The workings of the domain name system has been the subject of a detailed article, however we’ll go over the broad lines again so you can see the maneuvering room available to you as a user. The domain name system is decentralized and hierarchical, and is what allows a domain name – which has meaning to users – to correspond to a sequence of characters – that has a meaning to servers. A good analogy is to think of the domain name system as a kind of internet phone book, which contains “phone books of phone books”. In other words, your request to view a domain name will not be sent directly and automatically to a single nameserver or even the one corresponding to the domain’s registry. Rather, the request is initially sent to a “recursive” nameserver, which is found either on your device or local network. Often, the DNS resolver of your internet service provider (ISP) keeps the IP addresses of domain names in their cache that you are likely to request. This is done so that they are able to answer your request to view them more quickly than if they had to search the so-called “primary” nameservers for this information. You are able, however, to make some changes as to the choice of the recursive nameserver used. There are some reasons why you might want to do this, which we will go into below.
Why might you want to change your DNS resolver?
You might not be satisfied with the DNS resolver that you have by default, which is in general, it is the one used by your ISP. You have some alternatives, however. Here are some reasons why you might want to change it.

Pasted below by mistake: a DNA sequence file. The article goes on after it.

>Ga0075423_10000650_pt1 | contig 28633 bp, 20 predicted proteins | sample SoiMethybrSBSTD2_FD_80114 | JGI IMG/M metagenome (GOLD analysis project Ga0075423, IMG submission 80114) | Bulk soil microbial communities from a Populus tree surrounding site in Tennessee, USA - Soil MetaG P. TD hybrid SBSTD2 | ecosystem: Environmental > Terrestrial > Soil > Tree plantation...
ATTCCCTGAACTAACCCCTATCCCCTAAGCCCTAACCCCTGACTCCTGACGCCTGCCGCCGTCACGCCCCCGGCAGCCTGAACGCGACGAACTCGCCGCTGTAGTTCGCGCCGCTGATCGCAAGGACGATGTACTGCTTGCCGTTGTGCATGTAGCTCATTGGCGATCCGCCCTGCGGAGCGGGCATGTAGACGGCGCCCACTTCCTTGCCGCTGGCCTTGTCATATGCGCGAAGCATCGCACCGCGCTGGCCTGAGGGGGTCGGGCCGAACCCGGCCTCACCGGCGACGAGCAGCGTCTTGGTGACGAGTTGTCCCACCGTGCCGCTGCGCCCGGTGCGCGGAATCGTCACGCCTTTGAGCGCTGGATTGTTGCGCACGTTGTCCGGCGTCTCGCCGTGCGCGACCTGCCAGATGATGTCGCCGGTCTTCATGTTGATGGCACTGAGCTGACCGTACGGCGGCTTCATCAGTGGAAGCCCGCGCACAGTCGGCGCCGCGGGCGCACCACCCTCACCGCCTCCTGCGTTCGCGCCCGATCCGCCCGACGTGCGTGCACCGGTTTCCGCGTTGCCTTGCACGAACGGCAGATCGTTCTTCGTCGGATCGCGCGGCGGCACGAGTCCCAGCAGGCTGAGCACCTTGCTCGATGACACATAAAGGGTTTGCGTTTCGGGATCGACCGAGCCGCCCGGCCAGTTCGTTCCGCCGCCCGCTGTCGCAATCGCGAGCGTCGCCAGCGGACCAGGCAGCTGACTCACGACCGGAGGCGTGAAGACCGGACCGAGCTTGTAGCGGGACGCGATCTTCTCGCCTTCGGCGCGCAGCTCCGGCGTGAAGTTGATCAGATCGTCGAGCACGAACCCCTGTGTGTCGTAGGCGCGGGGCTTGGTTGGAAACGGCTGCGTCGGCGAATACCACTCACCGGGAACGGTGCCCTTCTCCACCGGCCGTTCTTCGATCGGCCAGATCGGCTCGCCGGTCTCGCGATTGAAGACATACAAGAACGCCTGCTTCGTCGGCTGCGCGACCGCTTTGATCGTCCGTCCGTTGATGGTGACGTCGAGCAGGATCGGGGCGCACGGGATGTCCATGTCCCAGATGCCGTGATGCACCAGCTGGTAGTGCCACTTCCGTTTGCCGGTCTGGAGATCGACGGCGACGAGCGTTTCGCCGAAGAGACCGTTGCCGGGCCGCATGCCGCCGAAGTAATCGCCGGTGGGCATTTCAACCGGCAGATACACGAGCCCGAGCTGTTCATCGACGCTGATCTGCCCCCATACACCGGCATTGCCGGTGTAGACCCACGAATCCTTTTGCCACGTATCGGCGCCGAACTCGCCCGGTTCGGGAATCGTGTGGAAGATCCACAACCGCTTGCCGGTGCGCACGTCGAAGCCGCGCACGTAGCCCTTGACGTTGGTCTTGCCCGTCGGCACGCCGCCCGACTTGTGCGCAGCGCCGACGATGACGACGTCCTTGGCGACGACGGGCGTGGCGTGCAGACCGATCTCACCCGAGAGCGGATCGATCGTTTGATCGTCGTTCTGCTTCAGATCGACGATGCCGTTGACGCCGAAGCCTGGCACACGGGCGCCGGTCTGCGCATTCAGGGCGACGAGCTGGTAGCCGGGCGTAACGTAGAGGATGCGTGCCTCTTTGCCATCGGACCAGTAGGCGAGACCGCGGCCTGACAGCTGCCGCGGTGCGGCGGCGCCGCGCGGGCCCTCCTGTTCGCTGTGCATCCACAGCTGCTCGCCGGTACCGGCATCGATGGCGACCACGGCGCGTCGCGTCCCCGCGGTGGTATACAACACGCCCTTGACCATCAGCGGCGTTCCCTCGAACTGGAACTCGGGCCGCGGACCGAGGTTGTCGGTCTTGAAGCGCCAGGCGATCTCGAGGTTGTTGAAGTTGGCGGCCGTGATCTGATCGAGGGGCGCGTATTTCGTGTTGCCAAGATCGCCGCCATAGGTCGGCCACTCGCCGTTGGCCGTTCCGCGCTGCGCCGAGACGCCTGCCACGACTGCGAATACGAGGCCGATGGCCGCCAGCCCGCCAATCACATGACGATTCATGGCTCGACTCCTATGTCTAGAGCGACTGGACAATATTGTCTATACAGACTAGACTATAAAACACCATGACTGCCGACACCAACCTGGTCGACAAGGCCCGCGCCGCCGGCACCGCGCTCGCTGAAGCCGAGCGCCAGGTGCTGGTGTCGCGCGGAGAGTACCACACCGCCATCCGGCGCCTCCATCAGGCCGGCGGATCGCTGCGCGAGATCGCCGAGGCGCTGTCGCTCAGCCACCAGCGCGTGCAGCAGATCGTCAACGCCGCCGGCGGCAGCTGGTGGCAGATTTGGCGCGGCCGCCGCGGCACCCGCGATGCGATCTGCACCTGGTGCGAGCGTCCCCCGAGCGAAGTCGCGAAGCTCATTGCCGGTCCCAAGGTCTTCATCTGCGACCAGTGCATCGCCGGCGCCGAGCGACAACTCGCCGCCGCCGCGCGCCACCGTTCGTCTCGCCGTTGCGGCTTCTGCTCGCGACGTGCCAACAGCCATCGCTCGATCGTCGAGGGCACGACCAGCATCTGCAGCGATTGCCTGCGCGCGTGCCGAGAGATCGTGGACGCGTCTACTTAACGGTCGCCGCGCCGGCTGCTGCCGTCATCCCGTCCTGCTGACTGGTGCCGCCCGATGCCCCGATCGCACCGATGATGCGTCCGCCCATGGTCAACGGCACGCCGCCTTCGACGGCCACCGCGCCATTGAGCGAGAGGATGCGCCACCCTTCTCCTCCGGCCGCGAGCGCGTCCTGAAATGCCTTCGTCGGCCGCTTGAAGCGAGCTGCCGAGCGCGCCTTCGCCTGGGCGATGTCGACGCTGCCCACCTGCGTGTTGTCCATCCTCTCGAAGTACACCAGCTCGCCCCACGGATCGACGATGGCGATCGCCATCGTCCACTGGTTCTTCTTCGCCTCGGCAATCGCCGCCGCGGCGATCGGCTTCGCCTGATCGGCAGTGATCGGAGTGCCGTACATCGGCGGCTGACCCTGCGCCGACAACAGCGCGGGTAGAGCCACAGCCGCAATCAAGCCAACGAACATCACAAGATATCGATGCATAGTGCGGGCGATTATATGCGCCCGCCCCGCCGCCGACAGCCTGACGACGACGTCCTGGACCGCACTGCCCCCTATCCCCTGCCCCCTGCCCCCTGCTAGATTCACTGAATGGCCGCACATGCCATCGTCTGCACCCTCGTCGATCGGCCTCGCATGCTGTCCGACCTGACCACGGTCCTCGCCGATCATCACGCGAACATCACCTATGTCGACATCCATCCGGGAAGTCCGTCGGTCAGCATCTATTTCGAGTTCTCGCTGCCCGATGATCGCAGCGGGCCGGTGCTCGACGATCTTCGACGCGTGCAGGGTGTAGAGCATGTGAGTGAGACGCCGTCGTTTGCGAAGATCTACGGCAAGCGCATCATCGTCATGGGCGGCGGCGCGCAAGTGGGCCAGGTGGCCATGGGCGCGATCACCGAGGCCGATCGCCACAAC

1. To improve performance
Your ISP may provide you with a robust DNS resolver, though it may not be optimized and might even be affected by a technical incident, affecting your connection. In this case, you can opt for a DNS resolver that can provide an immediate access to the pages you want to consult.
2. To improve security
The choice of nameservers may influence the security of your data at several levels. A nameserver may be configured to block access to dangerous websites that may host malware, or can make use of the DNSSEC protocol which protects against “DNS Hijacking”. Additionally, some DNS resolvers are better at protecting your personal data than others, and don’t store your browsing history for example. This means that too, you can better protect your privacy.
3. Bypassing restrictions
Just as the DNS resolver lets you block certain malevolent websites (or even ads, or adult content), it also let you get around potential restrictions that may have been put in place locally (by the ISP for example)
4. Not get returned the results in the cache
You may want to do this if you have updated your website and want to check that the changes are good. The correspondence between the domain and the IP address are stored in the cache of your DNS resolver for a period that is called the “time to live” (TTL). Resolvers generally takes the TTL into account and so if it has the address you requested in its cache, it will return it until the TTL period is over. This means that you must wait until the cache has expired before the recursive server once again gets the information from the authoritative nameserver. The TTL can be from minutes to even many hours or longer. To get around this, you can modify the DNS resolver on your machine to use a server that does not use the cached information.
Which DNS resolver should I use?
Many public resolvers are available on the internet, operated by businesses, associations, or even individuals.
The choice that you make will need to take into account the performance as well as policy put in place by the operators of the server. Everything depends on the reason that let you to want to make this change. You will find servers that meet your needs (for blocking adds, adult content, storing of your personal data, etc.).Tagged in DNS